GPS Courses: 2013-14
Fall 2013 GPS First Year Seminars (3 credits):
Children’s TV: More Than ABC’s (Hum Dev 198) – Instructor: Jennifer Lanter
Children’s TV introduces students to the impact television has on the developing child. A large part of the course is devoted to discussion of Sesame Street, answering questions such as: (1) How is research on education content integrated into the production of the show?, (2) How has this show been integrated into other cultures?, and (3) What is the long term impact of children viewing educational versus non-educational television?
Love & Lust in America (Hum Dev 198) – Instructor: Denise Bartell
Love & Lust in America is an interdisciplinary exploration into the concepts of romantic love and sexuality in American culture. We discuss changes over time in love and sexuality in the U.S., explore the scientific study of lust and love, examine media portrayals and the impact of these portrayals, and critically analyze the role of politics in lust and love in the U.S.
Hugging Trees: Humanity, Morality, & the Planet (Hum Stud 198) – Instructor: Christopher Martin
Knowingly or not, many of our day-to-day practices and habits are harming our environment. The repercussions of these actions are likely to have seriously negative effects on ourselves, our offspring, the other living and non-living entities that populate this planet and, of course, the planet itself. Which interests take priority? How much weight should we give to future generations of human beings? Is the planet itself an entity worthy of moral consideration? These are some of the issues we’ll discuss in this course as we probe the boundary between morality and the planet. Our aim will be to appreciate the deeper complexity of these issues by attending carefully to different moral perspectives within them.
Politics in Sports (Pol Sci 198) - Instructor: Katia Levintova
Politics in Sports is an examination of how sports-related issues illustrate important political concepts, including nation-building through sports, regionalism, inter- and intra-state conflicts, political systems (authoritarianism and democracy), citizenship,, civil rights (gender, LGBT, disability issues), public policies (education, economic policies, health, etc.), elections and public opinion (sports and political campaigns), and the role of media, in the U.S. and around the world.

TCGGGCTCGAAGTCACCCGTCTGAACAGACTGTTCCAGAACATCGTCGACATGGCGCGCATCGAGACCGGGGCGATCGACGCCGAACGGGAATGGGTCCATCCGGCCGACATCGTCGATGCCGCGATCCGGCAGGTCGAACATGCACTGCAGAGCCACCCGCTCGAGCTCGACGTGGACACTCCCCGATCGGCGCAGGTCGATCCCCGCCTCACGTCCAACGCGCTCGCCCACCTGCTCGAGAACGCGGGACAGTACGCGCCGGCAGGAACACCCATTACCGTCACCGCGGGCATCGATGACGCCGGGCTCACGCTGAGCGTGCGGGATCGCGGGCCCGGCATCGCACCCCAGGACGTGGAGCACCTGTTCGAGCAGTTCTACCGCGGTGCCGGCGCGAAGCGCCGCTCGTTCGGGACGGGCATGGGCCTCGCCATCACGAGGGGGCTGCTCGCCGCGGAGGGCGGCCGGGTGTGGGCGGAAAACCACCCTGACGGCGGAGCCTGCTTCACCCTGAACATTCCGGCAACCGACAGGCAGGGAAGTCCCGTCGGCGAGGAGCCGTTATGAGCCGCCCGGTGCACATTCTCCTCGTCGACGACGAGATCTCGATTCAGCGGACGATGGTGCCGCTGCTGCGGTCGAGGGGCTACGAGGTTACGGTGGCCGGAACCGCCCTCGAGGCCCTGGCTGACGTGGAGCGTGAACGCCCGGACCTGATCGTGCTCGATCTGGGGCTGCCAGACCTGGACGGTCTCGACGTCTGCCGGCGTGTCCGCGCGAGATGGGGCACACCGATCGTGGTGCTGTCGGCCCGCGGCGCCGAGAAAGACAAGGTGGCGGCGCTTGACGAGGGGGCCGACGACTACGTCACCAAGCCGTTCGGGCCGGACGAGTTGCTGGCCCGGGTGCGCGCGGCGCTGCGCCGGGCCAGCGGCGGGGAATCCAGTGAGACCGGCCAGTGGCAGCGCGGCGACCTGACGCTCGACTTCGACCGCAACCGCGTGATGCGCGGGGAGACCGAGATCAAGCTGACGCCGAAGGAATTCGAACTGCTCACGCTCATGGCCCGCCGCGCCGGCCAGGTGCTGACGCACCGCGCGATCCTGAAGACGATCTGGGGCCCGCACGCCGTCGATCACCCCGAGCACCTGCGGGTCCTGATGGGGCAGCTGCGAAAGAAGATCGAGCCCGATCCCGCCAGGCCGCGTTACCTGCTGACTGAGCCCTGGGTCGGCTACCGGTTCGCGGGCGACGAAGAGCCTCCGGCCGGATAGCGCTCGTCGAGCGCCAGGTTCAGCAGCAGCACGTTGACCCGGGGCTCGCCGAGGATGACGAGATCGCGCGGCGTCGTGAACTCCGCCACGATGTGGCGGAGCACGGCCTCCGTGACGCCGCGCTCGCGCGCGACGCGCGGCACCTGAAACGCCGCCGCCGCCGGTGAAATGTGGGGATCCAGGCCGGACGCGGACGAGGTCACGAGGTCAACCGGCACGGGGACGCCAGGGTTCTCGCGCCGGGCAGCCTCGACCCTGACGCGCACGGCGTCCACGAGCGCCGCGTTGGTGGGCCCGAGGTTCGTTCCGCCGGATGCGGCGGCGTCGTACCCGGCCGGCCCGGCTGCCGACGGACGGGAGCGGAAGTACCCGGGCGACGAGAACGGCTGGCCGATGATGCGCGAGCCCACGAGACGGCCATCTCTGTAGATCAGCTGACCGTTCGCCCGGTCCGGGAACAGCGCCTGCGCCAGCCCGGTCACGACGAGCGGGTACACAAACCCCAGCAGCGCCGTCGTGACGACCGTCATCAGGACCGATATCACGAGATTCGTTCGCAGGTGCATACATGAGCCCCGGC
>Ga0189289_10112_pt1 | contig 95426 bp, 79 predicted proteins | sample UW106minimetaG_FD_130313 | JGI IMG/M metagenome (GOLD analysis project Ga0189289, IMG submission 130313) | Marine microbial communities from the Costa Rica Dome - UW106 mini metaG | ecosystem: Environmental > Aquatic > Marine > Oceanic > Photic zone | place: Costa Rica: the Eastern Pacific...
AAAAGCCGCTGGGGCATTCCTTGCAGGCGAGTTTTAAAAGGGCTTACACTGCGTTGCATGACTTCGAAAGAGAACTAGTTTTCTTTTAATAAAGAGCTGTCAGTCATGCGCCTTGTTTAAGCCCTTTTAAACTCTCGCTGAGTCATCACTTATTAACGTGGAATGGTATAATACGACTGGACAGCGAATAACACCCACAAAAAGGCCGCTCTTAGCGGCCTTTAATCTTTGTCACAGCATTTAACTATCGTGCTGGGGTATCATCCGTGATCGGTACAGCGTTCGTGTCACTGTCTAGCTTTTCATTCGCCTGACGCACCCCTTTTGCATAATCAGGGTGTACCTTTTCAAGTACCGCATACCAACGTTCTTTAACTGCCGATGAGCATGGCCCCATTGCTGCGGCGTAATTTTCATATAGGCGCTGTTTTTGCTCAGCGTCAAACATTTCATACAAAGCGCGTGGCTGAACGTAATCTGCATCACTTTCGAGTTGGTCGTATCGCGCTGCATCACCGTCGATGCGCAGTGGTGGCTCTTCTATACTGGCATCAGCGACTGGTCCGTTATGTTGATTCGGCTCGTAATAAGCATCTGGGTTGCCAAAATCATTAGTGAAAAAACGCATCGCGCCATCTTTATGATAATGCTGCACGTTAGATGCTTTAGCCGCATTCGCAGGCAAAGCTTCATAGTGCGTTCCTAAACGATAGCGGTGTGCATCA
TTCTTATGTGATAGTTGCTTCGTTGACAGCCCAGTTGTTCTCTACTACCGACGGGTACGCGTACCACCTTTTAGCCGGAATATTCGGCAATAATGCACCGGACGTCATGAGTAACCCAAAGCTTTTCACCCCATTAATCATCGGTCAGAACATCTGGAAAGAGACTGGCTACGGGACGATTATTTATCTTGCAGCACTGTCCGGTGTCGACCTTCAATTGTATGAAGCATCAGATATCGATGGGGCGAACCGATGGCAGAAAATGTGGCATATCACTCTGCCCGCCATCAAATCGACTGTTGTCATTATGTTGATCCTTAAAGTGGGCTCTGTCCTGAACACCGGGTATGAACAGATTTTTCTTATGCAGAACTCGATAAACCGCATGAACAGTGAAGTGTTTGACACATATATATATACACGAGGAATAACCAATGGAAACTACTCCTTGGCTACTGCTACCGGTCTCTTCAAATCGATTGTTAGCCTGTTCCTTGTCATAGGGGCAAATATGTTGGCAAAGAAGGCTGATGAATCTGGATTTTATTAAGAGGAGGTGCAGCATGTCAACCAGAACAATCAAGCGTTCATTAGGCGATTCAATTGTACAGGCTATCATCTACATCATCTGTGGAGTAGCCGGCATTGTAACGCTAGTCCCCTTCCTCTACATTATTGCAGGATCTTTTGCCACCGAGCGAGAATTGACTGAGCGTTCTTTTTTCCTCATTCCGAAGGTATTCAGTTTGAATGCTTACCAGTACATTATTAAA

Non-profit Hopscotch (Pu En Af 198) – Instructor: Lora Warner
Non-profit Hopscotch explores the good work being done by nonprofit organizations around the world, from international NGOs, to nonprofits in China, Germany, and other countries, to right here in our own backyard. What role do they play, and how do they partner with governments and each other? What work do they do, and are they effective? Along the way we’ll find ways to make a difference in our own community.
Fall 2013 GPS Student Success Workshops:
Once a week during the fall semester, all GPS students get together for workshops on topics central to college success, including information on basic college skills like time management and effective reading, on campus opportunities such as study abroad and campus organizations, and on life skills such as financial management or maintaining health and managing stress. Each workshop is led by expert faculty or staff from UW Green Bay, and provides students with the opportunity use the skills and information they’re learning.